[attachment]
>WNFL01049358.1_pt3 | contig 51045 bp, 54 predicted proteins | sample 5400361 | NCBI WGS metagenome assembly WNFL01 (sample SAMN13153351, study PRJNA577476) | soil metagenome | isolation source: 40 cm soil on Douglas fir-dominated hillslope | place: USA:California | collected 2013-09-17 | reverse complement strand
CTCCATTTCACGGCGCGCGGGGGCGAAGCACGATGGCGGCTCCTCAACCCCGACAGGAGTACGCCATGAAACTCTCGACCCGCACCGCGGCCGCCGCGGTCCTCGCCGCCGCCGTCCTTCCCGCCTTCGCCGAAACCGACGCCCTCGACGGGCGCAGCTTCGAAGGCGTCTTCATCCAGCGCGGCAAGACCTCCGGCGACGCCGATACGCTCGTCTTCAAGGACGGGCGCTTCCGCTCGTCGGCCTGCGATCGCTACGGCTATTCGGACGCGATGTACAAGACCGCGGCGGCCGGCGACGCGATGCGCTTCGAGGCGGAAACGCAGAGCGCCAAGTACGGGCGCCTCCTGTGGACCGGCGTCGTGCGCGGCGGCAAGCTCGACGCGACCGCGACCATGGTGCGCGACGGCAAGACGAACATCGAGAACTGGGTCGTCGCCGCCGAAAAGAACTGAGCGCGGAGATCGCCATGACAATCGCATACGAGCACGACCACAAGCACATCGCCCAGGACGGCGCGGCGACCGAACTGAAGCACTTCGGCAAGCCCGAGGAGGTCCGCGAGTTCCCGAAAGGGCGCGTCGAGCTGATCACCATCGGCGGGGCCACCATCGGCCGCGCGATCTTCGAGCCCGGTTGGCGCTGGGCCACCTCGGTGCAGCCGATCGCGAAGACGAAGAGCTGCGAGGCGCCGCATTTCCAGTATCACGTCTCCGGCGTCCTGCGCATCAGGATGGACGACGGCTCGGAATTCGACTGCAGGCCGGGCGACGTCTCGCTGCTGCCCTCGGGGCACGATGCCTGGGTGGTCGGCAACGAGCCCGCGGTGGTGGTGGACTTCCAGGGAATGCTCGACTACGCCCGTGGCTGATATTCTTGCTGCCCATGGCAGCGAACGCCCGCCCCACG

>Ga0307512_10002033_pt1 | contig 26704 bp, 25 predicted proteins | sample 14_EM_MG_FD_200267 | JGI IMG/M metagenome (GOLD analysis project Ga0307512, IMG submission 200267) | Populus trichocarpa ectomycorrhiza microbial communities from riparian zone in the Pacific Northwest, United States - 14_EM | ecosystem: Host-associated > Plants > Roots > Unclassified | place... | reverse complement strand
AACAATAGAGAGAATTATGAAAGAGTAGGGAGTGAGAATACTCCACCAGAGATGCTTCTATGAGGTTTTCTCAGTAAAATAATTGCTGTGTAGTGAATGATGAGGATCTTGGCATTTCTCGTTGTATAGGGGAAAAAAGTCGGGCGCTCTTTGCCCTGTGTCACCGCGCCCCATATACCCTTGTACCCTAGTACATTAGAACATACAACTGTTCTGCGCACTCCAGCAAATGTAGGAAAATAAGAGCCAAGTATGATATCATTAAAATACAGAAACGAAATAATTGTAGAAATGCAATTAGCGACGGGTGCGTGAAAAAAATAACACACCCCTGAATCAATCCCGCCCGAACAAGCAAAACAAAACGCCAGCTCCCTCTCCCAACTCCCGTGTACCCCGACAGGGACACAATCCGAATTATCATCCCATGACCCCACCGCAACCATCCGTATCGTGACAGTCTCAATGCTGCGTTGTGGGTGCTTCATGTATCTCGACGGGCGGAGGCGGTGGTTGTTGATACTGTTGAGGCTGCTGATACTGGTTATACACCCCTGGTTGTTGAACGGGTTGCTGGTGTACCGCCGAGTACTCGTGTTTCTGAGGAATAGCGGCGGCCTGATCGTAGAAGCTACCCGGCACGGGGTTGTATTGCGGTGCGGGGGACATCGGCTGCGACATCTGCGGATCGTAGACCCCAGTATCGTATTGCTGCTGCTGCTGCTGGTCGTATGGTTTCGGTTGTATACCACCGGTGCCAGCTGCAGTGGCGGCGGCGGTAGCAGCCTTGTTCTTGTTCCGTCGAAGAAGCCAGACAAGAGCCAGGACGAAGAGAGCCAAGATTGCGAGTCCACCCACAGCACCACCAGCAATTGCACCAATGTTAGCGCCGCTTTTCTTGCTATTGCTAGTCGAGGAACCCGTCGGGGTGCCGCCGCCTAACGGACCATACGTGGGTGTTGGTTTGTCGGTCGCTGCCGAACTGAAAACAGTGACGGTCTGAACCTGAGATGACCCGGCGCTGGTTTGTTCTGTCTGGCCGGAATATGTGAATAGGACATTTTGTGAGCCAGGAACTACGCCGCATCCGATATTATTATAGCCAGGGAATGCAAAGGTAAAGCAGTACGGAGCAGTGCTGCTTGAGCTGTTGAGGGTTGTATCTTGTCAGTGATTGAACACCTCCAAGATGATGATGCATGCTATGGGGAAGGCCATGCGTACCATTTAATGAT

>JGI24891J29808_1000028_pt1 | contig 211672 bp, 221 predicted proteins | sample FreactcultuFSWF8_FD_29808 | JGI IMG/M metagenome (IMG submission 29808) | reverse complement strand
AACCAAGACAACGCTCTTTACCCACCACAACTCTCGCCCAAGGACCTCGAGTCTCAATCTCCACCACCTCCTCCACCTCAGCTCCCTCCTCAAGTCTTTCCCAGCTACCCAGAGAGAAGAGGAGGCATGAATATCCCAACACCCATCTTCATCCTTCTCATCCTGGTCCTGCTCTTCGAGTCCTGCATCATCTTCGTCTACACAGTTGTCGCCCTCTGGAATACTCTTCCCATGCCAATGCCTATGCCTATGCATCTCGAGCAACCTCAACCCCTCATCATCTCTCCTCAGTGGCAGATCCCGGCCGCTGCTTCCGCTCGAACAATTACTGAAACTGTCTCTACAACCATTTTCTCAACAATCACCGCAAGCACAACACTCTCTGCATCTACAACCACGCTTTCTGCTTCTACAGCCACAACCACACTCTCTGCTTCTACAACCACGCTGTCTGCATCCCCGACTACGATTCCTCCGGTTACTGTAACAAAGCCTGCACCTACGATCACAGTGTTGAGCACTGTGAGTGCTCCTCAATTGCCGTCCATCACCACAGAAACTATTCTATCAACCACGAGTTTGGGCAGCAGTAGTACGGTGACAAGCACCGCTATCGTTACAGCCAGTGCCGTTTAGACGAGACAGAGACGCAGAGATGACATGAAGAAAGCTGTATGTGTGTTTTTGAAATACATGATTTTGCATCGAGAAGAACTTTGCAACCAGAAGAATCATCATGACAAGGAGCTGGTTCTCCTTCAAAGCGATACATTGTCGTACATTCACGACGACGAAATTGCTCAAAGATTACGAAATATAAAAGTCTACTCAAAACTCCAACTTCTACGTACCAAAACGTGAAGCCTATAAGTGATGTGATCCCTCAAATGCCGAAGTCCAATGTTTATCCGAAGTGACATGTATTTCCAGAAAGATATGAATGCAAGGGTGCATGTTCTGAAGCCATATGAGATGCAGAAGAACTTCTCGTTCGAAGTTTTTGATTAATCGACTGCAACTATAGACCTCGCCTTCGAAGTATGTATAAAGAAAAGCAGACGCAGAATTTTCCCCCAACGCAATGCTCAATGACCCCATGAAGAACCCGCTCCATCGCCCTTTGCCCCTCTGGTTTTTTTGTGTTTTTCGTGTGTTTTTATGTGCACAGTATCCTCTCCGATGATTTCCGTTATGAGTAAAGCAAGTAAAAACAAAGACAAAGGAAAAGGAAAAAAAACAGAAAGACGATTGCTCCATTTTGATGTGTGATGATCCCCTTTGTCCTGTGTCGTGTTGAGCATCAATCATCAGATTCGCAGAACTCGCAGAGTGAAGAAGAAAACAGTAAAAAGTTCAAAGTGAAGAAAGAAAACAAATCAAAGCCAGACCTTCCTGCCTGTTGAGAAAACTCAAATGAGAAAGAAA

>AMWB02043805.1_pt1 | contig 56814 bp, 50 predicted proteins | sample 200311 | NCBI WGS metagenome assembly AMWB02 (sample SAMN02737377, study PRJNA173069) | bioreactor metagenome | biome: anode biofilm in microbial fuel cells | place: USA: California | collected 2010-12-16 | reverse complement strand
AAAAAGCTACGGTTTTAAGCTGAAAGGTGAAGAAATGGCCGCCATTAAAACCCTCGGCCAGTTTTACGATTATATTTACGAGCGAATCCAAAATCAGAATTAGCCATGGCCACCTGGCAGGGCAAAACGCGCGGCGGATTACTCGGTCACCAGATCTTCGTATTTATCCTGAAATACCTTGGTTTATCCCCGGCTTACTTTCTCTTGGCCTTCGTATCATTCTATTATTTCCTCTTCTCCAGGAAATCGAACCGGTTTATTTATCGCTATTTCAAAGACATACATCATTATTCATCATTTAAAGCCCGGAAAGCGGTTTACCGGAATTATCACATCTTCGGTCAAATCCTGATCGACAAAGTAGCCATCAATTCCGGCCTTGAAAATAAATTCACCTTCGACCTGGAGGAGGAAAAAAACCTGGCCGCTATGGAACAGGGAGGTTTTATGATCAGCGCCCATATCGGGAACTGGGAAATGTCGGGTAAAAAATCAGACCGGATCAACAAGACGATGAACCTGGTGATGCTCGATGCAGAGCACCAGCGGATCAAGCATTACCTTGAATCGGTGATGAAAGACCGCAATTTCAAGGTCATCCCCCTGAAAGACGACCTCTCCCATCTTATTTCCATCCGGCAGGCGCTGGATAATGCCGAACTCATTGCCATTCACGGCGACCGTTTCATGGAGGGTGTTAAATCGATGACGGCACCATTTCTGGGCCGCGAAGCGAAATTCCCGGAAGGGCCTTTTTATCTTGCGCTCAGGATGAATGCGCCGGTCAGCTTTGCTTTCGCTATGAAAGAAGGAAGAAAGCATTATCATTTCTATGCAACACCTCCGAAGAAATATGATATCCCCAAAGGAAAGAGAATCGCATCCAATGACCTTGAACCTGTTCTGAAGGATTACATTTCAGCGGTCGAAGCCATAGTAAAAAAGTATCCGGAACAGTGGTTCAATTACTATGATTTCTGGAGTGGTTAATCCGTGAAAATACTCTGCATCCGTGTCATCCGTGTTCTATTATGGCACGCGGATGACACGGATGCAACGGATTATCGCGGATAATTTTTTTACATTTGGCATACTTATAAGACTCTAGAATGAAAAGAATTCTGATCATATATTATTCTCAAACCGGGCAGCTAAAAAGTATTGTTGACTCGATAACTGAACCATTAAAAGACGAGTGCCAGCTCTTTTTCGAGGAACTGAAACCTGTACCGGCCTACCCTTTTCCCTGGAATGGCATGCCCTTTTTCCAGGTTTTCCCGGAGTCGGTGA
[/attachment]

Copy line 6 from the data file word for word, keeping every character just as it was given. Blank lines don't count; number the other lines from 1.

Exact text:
AACCAAGACAACGCTCTTTACCCACCACAACTCTCGCCCAAGGACCTCGAGTCTCAATCTCCACCACCTCCTCCACCTCAGCTCCCTCCTCAAGTCTTTCCCAGCTACCCAGAGAGAAGAGGAGGCATGAATATCCCAACACCCATCTTCATCCTTCTCATCCTGGTCCTGCTCTTCGAGTCCTGCATCATCTTCGTCTACACAGTTGTCGCCCTCTGGAATACTCTTCCCATGCCAATGCCTATGCCTATGCATCTCGAGCAACCTCAACCCCTCATCATCTCTCCTCAGTGGCAGATCCCGGCCGCTGCTTCCGCTCGAACAATTACTGAAACTGTCTCTACAACCATTTTCTCAACAATCACCGCAAGCACAACACTCTCTGCATCTACAACCACGCTTTCTGCTTCTACAGCCACAACCACACTCTCTGCTTCTACAACCACGCTGTCTGCATCCCCGACTACGATTCCTCCGGTTACTGTAACAAAGCCTGCACCTACGATCACAGTGTTGAGCACTGTGAGTGCTCCTCAATTGCCGTCCATCACCACAGAAACTATTCTATCAACCACGAGTTTGGGCAGCAGTAGTACGGTGACAAGCACCGCTATCGTTACAGCCAGTGCCGTTTAGACGAGACAGAGACGCAGAGATGACATGAAGAAAGCTGTATGTGTGTTTTTGAAATACATGATTTTGCATCGAGAAGAACTTTGCAACCAGAAGAATCATCATGACAAGGAGCTGGTTCTCCTTCAAAGCGATACATTGTCGTACATTCACGACGACGAAATTGCTCAAAGATTACGAAATATAAAAGTCTACTCAAAACTCCAACTTCTACGTACCAAAACGTGAAGCCTATAAGTGATGTGATCCCTCAAATGCCGAAGTCCAATGTTTATCCGAAGTGACATGTATTTCCAGAAAGATATGAATGCAAGGGTGCATGTTCTGAAGCCATATGAGATGCAGAAGAACTTCTCGTTCGAAGTTTTTGATTAATCGACTGCAACTATAGACCTCGCCTTCGAAGTATGTATAAAGAAAAGCAGACGCAGAATTTTCCCCCAACGCAATGCTCAATGACCCCATGAAGAACCCGCTCCATCGCCCTTTGCCCCTCTGGTTTTTTTGTGTTTTTCGTGTGTTTTTATGTGCACAGTATCCTCTCCGATGATTTCCGTTATGAGTAAAGCAAGTAAAAACAAAGACAAAGGAAAAGGAAAAAAAACAGAAAGACGATTGCTCCATTTTGATGTGTGATGATCCCCTTTGTCCTGTGTCGTGTTGAGCATCAATCATCAGATTCGCAGAACTCGCAGAGTGAAGAAGAAAACAGTAAAAAGTTCAAAGTGAAGAAAGAAAACAAATCAAAGCCAGACCTTCCTGCCTGTTGAGAAAACTCAAATGAGAAAGAAA